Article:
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Thu Oct 23 11:29:21 SAST 2014

Malema says he meant no harm with 'shoot the boer'

Sapa | 07 April, 2011 16:440 Comments
Julius Malema at the ANC Youth League's Free State conference in Bloemfontein.
Image by: SIMON MATHEBULA

ANC Youth League president Julius Malema meant no harm when he sang the struggle song with the words "shoot the boer", saying the word "boer" in liberation songs referred to the "system of white oppression", he said in court papers.

"Contrary to the sentiment expressed by some, which sentiment I believe is misplaced and unreasonable, I do not sing liberation songs with any intent to be hurtful... or propagate hatred," he said in a witness statement.

"Reference to 'boers' or 'ibhunu' in liberation songs is simply a reference to the system of white oppression from which every South African both black and white had to be liberated."

The hate speech case against Malema for singing the struggle song with the words "shoot the boers" on a number of occasions begins at the High Court in Johannesburg on Monday.

The ANC was earlier this year allowed to join the case, brought by Afrikaner interest group AfriForum, as a respondent stating that it owned the song and should be allowed to participate in any proceedings which sought to ban it.

AfriForum wants the "objectionable utterances" in the song to be declared hate speech, an unconditional apology from Malema and it wants Malema interdicted from "inciting, encouraging or promoting hostility to other ethnic groups".

It further wants him to pay an amount of R50,000 to the Transvaal Agricultural Union of SA (TAU) trauma fund, which provides financial aid for the victims of farm attacks and it wants Malema to bear the costs of the legal action against him.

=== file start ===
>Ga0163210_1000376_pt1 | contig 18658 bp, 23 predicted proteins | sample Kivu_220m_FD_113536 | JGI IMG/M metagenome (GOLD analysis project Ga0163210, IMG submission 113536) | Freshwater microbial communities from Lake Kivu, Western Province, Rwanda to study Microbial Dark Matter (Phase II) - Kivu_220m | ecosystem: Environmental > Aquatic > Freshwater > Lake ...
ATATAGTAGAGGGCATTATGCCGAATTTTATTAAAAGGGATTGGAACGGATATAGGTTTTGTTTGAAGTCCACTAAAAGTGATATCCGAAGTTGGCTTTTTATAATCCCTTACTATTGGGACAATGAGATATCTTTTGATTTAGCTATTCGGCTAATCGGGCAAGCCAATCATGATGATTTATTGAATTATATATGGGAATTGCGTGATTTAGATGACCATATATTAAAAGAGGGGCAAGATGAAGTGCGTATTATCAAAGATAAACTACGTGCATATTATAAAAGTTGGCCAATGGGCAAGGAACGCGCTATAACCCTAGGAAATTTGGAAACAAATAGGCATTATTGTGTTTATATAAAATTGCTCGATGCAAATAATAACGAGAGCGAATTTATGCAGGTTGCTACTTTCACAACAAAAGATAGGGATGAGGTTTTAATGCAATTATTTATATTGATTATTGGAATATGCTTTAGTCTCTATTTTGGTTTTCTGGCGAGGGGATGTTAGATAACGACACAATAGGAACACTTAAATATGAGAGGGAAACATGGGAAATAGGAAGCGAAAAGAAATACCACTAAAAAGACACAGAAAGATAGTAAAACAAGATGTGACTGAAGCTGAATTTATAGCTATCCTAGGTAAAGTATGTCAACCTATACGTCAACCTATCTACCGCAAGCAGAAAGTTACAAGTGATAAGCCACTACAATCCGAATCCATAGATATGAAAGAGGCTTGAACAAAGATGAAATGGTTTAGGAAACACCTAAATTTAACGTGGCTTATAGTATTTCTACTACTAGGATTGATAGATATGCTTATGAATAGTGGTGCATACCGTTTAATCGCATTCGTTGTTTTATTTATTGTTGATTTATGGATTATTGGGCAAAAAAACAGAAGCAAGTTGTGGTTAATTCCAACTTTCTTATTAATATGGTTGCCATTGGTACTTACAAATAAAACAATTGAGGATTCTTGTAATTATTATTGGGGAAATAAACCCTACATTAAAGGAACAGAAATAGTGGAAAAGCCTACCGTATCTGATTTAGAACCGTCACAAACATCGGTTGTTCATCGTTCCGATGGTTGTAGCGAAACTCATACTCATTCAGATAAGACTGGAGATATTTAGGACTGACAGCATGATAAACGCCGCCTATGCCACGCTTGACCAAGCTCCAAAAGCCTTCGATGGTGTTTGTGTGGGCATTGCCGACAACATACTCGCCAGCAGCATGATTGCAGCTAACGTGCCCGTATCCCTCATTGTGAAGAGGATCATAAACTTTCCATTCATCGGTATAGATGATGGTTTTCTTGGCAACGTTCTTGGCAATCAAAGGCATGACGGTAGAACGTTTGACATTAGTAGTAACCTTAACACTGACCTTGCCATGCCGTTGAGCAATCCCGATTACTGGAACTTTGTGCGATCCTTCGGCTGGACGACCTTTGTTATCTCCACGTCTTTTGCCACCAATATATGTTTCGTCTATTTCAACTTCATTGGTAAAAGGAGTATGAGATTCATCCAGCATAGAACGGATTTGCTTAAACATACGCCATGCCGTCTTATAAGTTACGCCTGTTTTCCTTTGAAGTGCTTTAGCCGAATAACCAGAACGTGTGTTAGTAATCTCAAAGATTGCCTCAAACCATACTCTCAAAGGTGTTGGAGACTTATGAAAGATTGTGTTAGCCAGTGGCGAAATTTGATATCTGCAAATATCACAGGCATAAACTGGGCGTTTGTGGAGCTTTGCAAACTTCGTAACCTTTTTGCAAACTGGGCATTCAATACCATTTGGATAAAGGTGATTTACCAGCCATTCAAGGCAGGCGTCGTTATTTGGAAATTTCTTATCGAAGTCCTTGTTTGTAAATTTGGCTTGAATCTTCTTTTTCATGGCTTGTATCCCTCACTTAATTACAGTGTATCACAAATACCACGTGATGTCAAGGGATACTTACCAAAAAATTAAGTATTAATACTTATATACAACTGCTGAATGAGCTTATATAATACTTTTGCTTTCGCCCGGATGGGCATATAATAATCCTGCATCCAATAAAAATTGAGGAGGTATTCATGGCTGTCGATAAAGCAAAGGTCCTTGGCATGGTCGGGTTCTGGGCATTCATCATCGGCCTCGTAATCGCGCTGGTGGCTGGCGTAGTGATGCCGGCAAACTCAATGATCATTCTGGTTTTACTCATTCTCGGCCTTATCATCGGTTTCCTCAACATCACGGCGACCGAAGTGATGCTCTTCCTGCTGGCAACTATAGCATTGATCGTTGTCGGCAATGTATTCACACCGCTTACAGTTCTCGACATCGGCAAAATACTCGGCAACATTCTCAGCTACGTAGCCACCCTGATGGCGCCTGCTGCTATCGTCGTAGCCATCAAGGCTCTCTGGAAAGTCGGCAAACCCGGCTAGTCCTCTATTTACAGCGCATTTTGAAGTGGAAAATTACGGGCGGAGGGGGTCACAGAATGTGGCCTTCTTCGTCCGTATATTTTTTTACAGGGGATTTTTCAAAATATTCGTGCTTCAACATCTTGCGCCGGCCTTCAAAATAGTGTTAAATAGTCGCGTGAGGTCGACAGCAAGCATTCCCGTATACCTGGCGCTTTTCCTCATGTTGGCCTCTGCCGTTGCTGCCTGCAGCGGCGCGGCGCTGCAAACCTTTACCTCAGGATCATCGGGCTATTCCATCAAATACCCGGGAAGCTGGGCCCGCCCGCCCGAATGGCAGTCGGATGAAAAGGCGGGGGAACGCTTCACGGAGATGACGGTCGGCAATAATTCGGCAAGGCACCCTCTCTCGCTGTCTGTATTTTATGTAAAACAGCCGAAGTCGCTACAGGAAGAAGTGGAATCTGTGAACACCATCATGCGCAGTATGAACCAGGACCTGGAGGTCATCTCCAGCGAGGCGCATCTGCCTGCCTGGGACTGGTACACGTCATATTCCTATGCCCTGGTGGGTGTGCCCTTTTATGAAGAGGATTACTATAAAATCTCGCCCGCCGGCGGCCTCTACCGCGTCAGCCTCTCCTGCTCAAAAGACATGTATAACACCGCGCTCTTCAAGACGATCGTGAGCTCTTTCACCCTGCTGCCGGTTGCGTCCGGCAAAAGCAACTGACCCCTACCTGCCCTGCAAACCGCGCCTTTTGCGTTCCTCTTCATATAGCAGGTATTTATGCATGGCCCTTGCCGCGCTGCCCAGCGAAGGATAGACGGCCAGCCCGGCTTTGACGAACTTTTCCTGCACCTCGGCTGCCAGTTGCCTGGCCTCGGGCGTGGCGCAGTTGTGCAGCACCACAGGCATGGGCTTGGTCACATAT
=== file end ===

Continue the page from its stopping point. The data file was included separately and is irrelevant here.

AfriForum said the utterances caused Afrikaners and Afrikaner farmers to feel humiliated and degraded, they encouraged derision and hostility against the groups and negatively impacted on their self worth.

The utterances undermined their dignity and incited harm against them.

Malema said both white and Afrikaner members of the ANC always sung liberation songs -- including the song in question.

"I also dispel as unfortunate the notion that when these songs are sung, they will in some way inspire others to hurt, harm or hate whites or 'boers'," he said.

"I believe that this notion can only be founded upon a belief that the majority of black people are so gullible to the extent that they would simply mistake a liberation song for a call to war against their fellow citizens.

"I am of the view that at the centre of the anxiety of the sort expressed in this complaint, is this unfortunate prejudice."

In its submission, the ANC denies that AfriForum was acting on behalf of the Afrikaners of South Africa as stated in their complaint. It submitted that the "literal and contextual" interpretation of the song was "wholly unreasonable".

Malema further charged that the complaint was borne out of a "lack of understanding" of the role and the history of song in the anti-apartheid struggle.

The TAU was admitted as the second complainant. Its contribution to the case centres on the extent to which farmers and Afrikaners were victims of violent crime.

Malema has denied that his singing of the song brought harm to any individual or group.

"In all of the occasions which I sang the said singing of the liberation song did not result in the killing, maiming or harming of any person or the Afrikaners purportedly represented by the complainant.

"I submit that the complaint is at best an unfortunate misconception of history... At worst, it is a manifestation of prejudice and a misplaced belief that black people have no capacity to distinguish between a song and a call to arms."

ANC national exectutive committee member and Deputy Minister of Science and Tecnology, Derek Hanekom, is expected to back up Malema's testimony. Hanekom, also cited as a witness, sets out whether, as an Afrikaner, he ever felt threatened by the lyrics of the song. According to his statement the reference to "boer" became a reference to apartheid and its structures.

TAU is expected to call witness Leon Koekemoer who will testify that he and his family were attacked on their property about a week after the murder of AWB leader Eugene TerreBlanche and after Koekemoer was outspoken about the murder and in particular about Malema,

He alleges that one of the attackers had shouted "viva Malema die mlungu".

The case is set down for ten days, starting on Monday.

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